Indeed, as Carlson pointed out, the positive thing, for those who believe in Bitcoin’s disruptive potential, is that “you’re not going to implement KYC and AML at the protocol level.” Since “there is nothing inherent to Bitcoin that can be regulated, enforced or controlled in that way,“ it can at that level always resist official coercion. 

But she also worried that the ever-growing encroachment of compliance requirements on applications built on top of that protocol impedes access to it among marginalized and financially excluded people. 

Carlson cited how LocalBitcoins, a peer-to-peer exchange network that was once a “gateway to economic freedom” in places that impose capital controls and other forms of monetary repression, has “increasingly come under scrutiny and has to institute more and more KYC and AML standards and protocols." She added, “That’s problematic where we are talking about people who don’t have any identity or are unbanked and are refugees and so forth.” 

Keep fighting

So, where does this go? 

Following Pal’s trajectory, we must first see expanded ownership of bitcoin as an asset, during which its price will drive dramatically higher before eventually reaching stability. Only then can it accommodate a broader set of use cases.

One idea is that universal acceptance will then provide network effect benefits to “layer 2” solutions such as Lightning, which could enable lightweight, low-cost transactions for all. 

Another is that universal bitcoin acceptance as a store-of-value lets it evolve into a programmable social reserve asset, which then becomes a form of smart, automatically executable collateral upon which innovative new forms of borrowing, lending and insurance are built. In theory, it could replace fiat sovereign assets such as U.S. Treasury notes and bonds as the building block for a global financial system, one that would presumably be more decentralized, with less friction and cost, more innovation and greater accessibility.  

But does that mean those seeking positive, humanistic change must just wait their turn? Must they first let Wall Street have its fill? And what guarantee is there that just because it becomes an institutionalized asset it also becomes a tool for payments and financial access?

It’s hard to say. As Pal noted in our podcast interview, “The reality is that what we want [Bitcoin] to be, as individuals, is irrelevant. It’s a network that lives and breathes and does its thing.”

All that’s true. But individuals also have the capacity to organize and, for better or worse, the capacity to lobby governments to introduce rules that influence the evolution of these networked systems.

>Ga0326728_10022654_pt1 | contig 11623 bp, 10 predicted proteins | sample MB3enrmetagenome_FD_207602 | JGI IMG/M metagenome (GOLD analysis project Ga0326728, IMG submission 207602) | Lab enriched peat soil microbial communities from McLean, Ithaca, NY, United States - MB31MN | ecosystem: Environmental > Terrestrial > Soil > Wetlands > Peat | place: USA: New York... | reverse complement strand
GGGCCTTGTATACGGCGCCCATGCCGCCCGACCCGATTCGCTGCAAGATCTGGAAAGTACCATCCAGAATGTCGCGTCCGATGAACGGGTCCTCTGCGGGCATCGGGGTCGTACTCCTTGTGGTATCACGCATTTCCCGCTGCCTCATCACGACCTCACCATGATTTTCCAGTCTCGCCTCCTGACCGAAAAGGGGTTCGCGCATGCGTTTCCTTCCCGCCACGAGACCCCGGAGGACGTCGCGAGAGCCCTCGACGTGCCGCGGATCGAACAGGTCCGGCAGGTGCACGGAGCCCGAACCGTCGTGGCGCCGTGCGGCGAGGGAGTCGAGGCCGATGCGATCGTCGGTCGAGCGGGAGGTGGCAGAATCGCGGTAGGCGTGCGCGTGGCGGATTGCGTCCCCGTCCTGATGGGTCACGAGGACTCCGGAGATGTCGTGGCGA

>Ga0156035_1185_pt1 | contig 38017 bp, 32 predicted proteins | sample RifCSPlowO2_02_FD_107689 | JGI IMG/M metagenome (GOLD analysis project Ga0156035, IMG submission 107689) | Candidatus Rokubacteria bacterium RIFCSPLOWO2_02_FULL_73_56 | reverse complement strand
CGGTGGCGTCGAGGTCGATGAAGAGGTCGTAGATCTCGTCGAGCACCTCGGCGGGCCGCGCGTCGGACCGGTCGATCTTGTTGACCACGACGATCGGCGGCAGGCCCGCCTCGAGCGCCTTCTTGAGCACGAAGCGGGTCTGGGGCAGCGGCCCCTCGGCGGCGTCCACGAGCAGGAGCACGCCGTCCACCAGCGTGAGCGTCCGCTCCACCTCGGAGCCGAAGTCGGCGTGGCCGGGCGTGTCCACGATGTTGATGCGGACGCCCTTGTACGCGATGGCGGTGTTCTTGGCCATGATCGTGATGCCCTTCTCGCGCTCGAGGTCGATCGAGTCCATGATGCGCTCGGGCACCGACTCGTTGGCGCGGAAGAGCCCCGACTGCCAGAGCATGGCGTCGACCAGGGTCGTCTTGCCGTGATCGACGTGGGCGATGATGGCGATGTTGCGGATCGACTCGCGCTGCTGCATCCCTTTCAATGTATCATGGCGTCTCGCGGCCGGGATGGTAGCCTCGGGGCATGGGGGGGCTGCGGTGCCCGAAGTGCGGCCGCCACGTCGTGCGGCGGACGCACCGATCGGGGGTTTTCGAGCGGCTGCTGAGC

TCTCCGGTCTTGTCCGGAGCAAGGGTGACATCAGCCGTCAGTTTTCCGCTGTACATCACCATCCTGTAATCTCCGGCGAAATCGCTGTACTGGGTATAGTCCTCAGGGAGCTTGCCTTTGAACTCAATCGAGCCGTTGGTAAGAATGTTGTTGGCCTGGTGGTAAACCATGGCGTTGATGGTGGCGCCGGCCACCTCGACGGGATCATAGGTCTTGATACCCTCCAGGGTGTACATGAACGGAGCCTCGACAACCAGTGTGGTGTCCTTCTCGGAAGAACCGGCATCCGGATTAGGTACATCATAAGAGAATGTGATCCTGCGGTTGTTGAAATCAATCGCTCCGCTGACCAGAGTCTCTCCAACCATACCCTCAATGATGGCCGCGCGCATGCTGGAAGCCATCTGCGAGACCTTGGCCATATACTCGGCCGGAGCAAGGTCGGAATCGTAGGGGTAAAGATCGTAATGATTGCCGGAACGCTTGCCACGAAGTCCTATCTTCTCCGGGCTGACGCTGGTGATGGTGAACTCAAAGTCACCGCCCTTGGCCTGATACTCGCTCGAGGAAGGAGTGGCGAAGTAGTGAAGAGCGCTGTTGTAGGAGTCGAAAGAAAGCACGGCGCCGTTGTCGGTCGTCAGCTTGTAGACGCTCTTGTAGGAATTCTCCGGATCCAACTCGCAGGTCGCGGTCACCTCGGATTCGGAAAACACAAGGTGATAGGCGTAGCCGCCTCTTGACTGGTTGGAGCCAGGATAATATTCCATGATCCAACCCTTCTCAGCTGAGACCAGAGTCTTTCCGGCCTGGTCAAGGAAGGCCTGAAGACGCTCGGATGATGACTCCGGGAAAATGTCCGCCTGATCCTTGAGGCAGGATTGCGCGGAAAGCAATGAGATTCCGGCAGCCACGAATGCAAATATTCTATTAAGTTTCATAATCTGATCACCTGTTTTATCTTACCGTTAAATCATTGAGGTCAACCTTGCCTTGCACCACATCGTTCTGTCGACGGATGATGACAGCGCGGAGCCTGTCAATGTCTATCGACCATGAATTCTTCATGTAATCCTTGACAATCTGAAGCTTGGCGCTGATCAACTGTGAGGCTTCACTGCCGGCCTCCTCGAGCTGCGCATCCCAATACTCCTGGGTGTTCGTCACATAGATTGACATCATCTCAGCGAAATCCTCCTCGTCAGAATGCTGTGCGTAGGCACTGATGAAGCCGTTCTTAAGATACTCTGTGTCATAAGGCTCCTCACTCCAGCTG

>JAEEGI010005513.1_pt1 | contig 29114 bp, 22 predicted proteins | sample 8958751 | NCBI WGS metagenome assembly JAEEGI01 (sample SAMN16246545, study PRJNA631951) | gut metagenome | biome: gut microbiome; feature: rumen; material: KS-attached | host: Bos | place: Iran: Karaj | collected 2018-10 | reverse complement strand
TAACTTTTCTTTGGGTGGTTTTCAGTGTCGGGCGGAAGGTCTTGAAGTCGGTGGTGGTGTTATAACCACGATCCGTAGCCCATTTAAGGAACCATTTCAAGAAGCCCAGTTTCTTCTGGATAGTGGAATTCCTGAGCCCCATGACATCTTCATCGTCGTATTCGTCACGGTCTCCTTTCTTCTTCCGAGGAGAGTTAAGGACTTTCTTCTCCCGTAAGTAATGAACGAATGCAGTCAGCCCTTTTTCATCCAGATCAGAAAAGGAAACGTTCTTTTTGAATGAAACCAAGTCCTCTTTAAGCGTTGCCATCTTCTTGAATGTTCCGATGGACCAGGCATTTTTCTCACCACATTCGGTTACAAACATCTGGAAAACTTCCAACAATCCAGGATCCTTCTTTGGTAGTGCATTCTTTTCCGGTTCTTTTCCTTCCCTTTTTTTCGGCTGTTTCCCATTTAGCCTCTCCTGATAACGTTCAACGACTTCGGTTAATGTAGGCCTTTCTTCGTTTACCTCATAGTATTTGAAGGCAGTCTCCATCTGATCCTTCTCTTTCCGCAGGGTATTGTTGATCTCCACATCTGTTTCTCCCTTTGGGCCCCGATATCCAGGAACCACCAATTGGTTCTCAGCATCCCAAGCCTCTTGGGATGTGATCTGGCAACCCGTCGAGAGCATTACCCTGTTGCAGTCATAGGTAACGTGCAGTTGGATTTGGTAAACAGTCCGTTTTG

Which is why this tug of war must continue.

Global town hall

LET’S BE FRANC. The Swiss National Bank’s straightlaced central bankers run a predictable, transparent and generally respected monetary policy. So they might chafe at a comparison to China’s policymakers, who oversee a rather opaque, government-mandated system of capital controls and centralized interest rates. But according to this Bloomberg article, it looks as if Switzerland could earn the same “currency manipulator” label that the U.S. Treasury Department put on China in a politically charged move last year. In theory, the U.S. could consider sanctions if a country is deemed to be using its currency for unfair trade advantages. Switzerland has been actively intervening to hold down the value of the Swiss franc since 2011, when the euro crisis prompted huge inflows of safe haven-seeking money into the country’s economy. 

The U.S. would be more within its rights to call Switzerland a currency manipulator than it was with China. (The Treasury Dept. removed the designation from China earlier this year.) Switzerland is explicitly using its money-printing powers to alter the value of its currency with the goal of making its businesses more competitive. China used to do the same thing a decade ago. But at the time of the Treasury designation it was going the other way: intervening to strengthen the yuan against the dollar. Still, you can hardly blame Switzerland from trying to inculcate its relatively small economy from forces outside of its control in the much larger currency zone across its borders. 

The U.S. may well be sympathetic to that argument, and would refrain from applying sanctions. But, as the article points out, the risk to the Swiss National Bank is that currency speculators would see the designation as an excuse to test the central bank’s resolve. Might this lead to an even bigger influx of traders looking to push the Swiss franc higher on the bet that a now politically anxious SNB will hesitate to buy euros or dollars to stop the franc from appreciating? Maybe. But there’s a bigger picture problem here, one that plays into our future of money thesis.